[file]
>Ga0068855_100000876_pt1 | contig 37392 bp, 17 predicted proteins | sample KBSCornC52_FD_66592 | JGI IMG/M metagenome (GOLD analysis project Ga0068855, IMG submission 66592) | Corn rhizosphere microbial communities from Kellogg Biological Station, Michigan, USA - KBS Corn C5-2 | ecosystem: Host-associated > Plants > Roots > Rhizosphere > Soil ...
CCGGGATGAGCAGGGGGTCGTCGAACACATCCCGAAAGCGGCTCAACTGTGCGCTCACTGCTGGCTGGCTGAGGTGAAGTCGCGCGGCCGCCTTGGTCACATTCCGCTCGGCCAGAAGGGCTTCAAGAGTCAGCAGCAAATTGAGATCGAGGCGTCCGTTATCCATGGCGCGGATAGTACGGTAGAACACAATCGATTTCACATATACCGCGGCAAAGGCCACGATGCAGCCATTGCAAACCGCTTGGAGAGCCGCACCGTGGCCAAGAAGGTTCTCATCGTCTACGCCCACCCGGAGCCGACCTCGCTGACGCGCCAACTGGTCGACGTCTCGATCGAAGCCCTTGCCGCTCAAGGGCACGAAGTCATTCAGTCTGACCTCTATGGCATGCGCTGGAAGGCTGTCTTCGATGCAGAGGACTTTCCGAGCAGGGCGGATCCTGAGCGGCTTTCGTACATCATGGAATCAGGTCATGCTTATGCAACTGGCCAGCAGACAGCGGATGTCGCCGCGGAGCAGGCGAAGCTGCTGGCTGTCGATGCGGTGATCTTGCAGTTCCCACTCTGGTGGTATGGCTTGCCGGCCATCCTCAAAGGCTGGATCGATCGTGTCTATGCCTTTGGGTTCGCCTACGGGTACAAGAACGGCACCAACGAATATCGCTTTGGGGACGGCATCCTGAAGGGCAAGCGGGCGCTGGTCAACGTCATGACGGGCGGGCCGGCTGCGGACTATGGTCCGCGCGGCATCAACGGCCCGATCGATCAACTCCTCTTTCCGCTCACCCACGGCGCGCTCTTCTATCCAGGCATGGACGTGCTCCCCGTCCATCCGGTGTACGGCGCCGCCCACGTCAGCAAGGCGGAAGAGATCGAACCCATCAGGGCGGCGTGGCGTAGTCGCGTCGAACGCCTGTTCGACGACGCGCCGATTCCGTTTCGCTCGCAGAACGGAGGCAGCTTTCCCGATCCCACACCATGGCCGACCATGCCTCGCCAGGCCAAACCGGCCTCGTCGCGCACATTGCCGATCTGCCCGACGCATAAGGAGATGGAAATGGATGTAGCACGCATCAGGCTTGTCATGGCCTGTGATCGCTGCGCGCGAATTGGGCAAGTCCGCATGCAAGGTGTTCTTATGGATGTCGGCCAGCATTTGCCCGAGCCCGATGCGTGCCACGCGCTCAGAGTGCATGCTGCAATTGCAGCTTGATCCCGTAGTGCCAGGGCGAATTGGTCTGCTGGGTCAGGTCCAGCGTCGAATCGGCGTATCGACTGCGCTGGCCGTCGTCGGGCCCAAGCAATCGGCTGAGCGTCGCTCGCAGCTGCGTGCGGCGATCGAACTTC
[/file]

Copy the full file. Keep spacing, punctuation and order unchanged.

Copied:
>Ga0068855_100000876_pt1 | contig 37392 bp, 17 predicted proteins | sample KBSCornC52_FD_66592 | JGI IMG/M metagenome (GOLD analysis project Ga0068855, IMG submission 66592) | Corn rhizosphere microbial communities from Kellogg Biological Station, Michigan, USA - KBS Corn C5-2 | ecosystem: Host-associated > Plants > Roots > Rhizosphere > Soil ...
CCGGGATGAGCAGGGGGTCGTCGAACACATCCCGAAAGCGGCTCAACTGTGCGCTCACTGCTGGCTGGCTGAGGTGAAGTCGCGCGGCCGCCTTGGTCACATTCCGCTCGGCCAGAAGGGCTTCAAGAGTCAGCAGCAAATTGAGATCGAGGCGTCCGTTATCCATGGCGCGGATAGTACGGTAGAACACAATCGATTTCACATATACCGCGGCAAAGGCCACGATGCAGCCATTGCAAACCGCTTGGAGAGCCGCACCGTGGCCAAGAAGGTTCTCATCGTCTACGCCCACCCGGAGCCGACCTCGCTGACGCGCCAACTGGTCGACGTCTCGATCGAAGCCCTTGCCGCTCAAGGGCACGAAGTCATTCAGTCTGACCTCTATGGCATGCGCTGGAAGGCTGTCTTCGATGCAGAGGACTTTCCGAGCAGGGCGGATCCTGAGCGGCTTTCGTACATCATGGAATCAGGTCATGCTTATGCAACTGGCCAGCAGACAGCGGATGTCGCCGCGGAGCAGGCGAAGCTGCTGGCTGTCGATGCGGTGATCTTGCAGTTCCCACTCTGGTGGTATGGCTTGCCGGCCATCCTCAAAGGCTGGATCGATCGTGTCTATGCCTTTGGGTTCGCCTACGGGTACAAGAACGGCACCAACGAATATCGCTTTGGGGACGGCATCCTGAAGGGCAAGCGGGCGCTGGTCAACGTCATGACGGGCGGGCCGGCTGCGGACTATGGTCCGCGCGGCATCAACGGCCCGATCGATCAACTCCTCTTTCCGCTCACCCACGGCGCGCTCTTCTATCCAGGCATGGACGTGCTCCCCGTCCATCCGGTGTACGGCGCCGCCCACGTCAGCAAGGCGGAAGAGATCGAACCCATCAGGGCGGCGTGGCGTAGTCGCGTCGAACGCCTGTTCGACGACGCGCCGATTCCGTTTCGCTCGCAGAACGGAGGCAGCTTTCCCGATCCCACACCATGGCCGACCATGCCTCGCCAGGCCAAACCGGCCTCGTCGCGCACATTGCCGATCTGCCCGACGCATAAGGAGATGGAAATGGATGTAGCACGCATCAGGCTTGTCATGGCCTGTGATCGCTGCGCGCGAATTGGGCAAGTCCGCATGCAAGGTGTTCTTATGGATGTCGGCCAGCATTTGCCCGAGCCCGATGCGTGCCACGCGCTCAGAGTGCATGCTGCAATTGCAGCTTGATCCCGTAGTGCCAGGGCGAATTGGTCTGCTGGGTCAGGTCCAGCGTCGAATCGGCGTATCGACTGCGCTGGCCGTCGTCGGGCCCAAGCAATCGGCTGAGCGTCGCTCGCAGCTGCGTGCGGCGATCGAACTTC